Why Cold Brew Is Often Made With Dark Roast Coffee Beans
In 2015, Starbucks made headlines by adding cold brew coffee to its menu. However, according to The Coffee Wave, cold brew coffee may have existed in Japan as early as the 1600s before reaching the Americas in the 1800s. During the hot summer months, the refreshing, cool drink is a great way to get your caffeine fix.
The process of preparing cold brew coffee, however, is not as straightforward as brewing a cup of hot coffee and waiting for it to cool. The Coffee Wave explains that to make authentic cold brew, the coffee grounds must steep in cold water for at least 12 hours. Even longer, if you desire a more potent taste. Although it may seem more convenient to purchase your daily cold brew from a local coffee shop, doing so can be costly. Therefore, if you decide to start brewing coffee at home, it is essential to know which beans to use.
According to CNet, when preparing cold brew coffee for a large group, dark roast coffee beans are generally considered to be the best option.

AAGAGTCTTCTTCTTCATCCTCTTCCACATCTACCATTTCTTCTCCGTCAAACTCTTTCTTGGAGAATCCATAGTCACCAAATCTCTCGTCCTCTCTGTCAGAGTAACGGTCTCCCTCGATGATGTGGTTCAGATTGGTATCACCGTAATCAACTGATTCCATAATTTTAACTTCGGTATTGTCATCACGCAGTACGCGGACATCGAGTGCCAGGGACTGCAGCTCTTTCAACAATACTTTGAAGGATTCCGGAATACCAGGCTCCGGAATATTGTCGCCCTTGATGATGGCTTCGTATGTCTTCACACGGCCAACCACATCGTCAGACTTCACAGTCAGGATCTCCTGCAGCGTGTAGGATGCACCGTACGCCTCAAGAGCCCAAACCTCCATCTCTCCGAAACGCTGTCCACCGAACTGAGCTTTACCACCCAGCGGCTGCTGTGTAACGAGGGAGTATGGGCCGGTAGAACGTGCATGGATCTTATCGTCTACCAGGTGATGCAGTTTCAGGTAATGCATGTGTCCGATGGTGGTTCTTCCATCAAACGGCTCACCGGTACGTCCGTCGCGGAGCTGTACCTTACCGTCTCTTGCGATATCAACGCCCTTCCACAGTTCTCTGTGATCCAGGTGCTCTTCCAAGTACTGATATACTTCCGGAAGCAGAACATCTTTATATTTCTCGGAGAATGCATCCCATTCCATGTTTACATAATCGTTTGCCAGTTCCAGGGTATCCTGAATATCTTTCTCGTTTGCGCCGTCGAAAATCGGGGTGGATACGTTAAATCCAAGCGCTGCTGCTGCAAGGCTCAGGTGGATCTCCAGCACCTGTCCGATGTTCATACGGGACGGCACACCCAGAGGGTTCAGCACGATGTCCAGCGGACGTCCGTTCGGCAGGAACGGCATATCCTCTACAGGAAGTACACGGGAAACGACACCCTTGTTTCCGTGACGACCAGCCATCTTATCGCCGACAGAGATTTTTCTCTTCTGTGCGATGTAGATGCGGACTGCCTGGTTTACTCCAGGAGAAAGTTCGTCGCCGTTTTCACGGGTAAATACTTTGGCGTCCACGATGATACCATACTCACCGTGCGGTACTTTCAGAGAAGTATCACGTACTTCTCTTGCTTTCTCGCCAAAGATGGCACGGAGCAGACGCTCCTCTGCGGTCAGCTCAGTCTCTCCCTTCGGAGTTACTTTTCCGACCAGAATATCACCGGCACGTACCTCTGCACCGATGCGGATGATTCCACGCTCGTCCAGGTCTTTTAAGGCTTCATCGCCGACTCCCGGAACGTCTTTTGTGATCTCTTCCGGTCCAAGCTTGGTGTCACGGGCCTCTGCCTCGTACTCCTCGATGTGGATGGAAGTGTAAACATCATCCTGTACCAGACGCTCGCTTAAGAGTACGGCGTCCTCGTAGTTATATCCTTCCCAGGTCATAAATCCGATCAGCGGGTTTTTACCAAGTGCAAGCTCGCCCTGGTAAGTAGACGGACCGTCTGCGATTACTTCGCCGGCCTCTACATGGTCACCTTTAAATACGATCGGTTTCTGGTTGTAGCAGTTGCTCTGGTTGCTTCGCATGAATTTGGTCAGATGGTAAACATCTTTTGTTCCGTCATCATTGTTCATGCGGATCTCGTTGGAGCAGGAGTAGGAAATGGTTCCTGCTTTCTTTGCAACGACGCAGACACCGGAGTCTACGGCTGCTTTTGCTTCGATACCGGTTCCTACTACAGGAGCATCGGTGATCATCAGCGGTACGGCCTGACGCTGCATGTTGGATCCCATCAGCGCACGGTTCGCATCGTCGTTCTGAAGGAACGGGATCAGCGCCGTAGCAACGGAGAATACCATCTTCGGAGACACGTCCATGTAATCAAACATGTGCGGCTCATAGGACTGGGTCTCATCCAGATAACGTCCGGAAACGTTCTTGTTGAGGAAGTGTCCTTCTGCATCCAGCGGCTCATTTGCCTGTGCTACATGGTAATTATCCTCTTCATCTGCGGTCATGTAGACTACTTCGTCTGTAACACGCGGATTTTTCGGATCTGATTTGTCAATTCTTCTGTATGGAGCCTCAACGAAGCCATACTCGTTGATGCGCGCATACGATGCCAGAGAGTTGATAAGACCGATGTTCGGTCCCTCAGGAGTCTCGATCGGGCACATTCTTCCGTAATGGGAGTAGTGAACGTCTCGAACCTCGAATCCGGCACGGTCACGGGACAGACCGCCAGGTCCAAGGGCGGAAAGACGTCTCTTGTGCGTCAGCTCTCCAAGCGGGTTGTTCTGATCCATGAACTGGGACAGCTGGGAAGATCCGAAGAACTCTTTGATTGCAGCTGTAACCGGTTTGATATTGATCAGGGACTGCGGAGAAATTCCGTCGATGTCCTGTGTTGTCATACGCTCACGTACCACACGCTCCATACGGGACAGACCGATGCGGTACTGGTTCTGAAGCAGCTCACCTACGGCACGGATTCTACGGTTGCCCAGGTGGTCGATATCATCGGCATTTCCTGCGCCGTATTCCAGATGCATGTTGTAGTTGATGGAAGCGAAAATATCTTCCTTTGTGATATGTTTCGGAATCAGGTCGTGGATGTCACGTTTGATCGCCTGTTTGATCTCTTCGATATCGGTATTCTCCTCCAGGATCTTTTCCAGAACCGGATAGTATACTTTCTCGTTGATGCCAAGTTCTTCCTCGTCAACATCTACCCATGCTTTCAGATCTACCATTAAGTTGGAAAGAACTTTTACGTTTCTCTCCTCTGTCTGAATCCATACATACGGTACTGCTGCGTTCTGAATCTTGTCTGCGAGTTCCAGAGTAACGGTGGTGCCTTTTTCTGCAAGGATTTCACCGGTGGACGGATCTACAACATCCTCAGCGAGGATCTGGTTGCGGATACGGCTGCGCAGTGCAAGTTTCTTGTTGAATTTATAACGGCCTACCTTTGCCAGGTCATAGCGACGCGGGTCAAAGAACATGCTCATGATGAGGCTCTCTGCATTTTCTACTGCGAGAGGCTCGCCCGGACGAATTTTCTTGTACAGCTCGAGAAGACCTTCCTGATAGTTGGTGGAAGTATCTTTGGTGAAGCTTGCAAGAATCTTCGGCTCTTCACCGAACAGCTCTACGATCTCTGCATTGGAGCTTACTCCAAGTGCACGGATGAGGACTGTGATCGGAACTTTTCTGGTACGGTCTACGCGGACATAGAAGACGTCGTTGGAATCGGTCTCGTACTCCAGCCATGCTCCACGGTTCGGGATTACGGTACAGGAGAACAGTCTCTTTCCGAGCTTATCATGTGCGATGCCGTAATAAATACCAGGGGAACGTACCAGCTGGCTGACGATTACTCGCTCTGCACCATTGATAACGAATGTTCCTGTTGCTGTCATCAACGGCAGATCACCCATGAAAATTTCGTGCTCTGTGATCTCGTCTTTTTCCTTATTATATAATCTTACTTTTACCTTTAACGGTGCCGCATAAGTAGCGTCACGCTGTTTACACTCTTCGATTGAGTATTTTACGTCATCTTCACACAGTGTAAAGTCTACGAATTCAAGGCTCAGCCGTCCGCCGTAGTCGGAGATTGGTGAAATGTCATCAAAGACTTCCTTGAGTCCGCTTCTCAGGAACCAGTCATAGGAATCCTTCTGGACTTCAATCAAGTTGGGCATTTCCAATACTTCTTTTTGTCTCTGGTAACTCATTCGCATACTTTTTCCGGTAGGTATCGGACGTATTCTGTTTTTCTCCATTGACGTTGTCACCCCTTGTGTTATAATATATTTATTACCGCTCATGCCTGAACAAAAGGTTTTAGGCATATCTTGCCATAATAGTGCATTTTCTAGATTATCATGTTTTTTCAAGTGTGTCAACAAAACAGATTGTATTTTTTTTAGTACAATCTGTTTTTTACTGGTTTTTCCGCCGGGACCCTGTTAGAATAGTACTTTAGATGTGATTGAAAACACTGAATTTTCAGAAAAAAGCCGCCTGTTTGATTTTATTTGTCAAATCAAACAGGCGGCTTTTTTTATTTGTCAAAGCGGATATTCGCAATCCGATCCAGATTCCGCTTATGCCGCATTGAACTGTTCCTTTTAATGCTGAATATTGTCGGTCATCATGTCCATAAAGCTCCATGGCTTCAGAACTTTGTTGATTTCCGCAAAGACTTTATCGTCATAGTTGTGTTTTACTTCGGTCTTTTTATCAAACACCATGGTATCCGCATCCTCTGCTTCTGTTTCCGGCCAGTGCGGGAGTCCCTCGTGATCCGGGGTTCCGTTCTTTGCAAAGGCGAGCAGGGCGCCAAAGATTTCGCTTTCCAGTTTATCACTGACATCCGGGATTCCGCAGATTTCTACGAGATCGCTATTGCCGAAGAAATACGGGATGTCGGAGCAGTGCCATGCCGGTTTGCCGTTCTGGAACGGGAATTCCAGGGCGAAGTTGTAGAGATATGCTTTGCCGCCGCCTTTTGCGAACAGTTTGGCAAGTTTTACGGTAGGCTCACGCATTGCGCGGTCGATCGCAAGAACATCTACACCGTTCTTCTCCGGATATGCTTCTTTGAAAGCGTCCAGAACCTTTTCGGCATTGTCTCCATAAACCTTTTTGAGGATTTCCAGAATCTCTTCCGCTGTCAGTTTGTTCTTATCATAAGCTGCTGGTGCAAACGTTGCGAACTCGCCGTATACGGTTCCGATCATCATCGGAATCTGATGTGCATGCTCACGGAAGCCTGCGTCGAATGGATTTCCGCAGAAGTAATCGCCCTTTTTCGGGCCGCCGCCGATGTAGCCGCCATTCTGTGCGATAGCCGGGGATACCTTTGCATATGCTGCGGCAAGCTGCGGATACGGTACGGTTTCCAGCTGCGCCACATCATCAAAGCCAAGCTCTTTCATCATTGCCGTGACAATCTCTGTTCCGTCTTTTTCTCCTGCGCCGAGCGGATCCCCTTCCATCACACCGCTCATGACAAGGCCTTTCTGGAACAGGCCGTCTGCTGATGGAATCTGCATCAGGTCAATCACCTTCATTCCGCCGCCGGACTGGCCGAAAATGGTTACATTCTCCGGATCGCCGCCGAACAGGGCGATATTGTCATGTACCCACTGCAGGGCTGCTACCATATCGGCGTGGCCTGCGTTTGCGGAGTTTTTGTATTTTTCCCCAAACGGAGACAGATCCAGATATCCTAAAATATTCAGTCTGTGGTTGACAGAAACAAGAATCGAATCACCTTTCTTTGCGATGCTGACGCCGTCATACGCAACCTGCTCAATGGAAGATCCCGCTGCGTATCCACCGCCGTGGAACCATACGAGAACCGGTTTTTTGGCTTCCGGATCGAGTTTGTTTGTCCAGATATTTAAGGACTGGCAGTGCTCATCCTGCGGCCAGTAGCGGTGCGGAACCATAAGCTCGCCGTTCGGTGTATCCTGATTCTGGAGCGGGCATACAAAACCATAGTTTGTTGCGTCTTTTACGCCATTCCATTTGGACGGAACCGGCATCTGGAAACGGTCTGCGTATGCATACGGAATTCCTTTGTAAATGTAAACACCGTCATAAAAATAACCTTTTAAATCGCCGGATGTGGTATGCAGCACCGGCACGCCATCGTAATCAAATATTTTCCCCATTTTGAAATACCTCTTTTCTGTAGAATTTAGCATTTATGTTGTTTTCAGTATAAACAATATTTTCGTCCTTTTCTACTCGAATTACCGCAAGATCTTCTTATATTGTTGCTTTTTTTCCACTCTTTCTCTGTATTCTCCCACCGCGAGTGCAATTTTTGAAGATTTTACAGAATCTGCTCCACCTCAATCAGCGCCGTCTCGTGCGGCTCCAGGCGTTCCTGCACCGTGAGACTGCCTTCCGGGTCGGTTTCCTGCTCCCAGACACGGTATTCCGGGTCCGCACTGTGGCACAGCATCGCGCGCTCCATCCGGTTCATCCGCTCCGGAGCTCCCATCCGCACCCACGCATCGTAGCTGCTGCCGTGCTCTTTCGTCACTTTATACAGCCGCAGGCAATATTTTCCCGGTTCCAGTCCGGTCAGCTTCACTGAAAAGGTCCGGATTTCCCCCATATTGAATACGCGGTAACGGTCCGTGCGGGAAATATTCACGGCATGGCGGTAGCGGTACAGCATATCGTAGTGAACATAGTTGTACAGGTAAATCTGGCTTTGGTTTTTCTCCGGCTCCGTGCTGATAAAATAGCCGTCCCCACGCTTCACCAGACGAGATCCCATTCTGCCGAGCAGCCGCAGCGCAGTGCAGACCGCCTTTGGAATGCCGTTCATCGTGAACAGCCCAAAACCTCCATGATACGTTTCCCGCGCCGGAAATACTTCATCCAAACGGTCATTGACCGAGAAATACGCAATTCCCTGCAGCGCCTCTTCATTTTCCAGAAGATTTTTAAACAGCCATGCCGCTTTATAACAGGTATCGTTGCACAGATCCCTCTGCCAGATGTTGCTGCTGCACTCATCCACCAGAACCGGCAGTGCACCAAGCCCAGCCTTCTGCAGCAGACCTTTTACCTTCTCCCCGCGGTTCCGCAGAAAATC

The cold brew method can accentuate the robust, earthy flavours of dark roast coffees in a way that it cannot with lighter roasts. Dark roast coffee is also ideal for making a large batch of cold brew to store in the refrigerator, as the flavour profile remains stable during the brewing process. With lighter roasts, you may occasionally lose the fruity flavours you seek. According to The Coffee Wave, cold brew can be refrigerated for up to two weeks if stored properly, so you’ll want to choose a bean with longevity. (And as an added bonus, dark roast coffee is typically less expensive than light or medium roast coffee, so it’s even better for your wallet.)
If you decide to make your own homemade cold brew, we recommend grabbing a bag of dark roast coffee, even if your personal preferences lean towards a lighter roast; you may be pleasantly surprised by the flavour difference. And even if it is a tad too dark for your taste, you can always sweeten it to your liking and add the dairy of your choice to mellow the flavour.
Read more • tastingtable.com
Source: Coffee Talk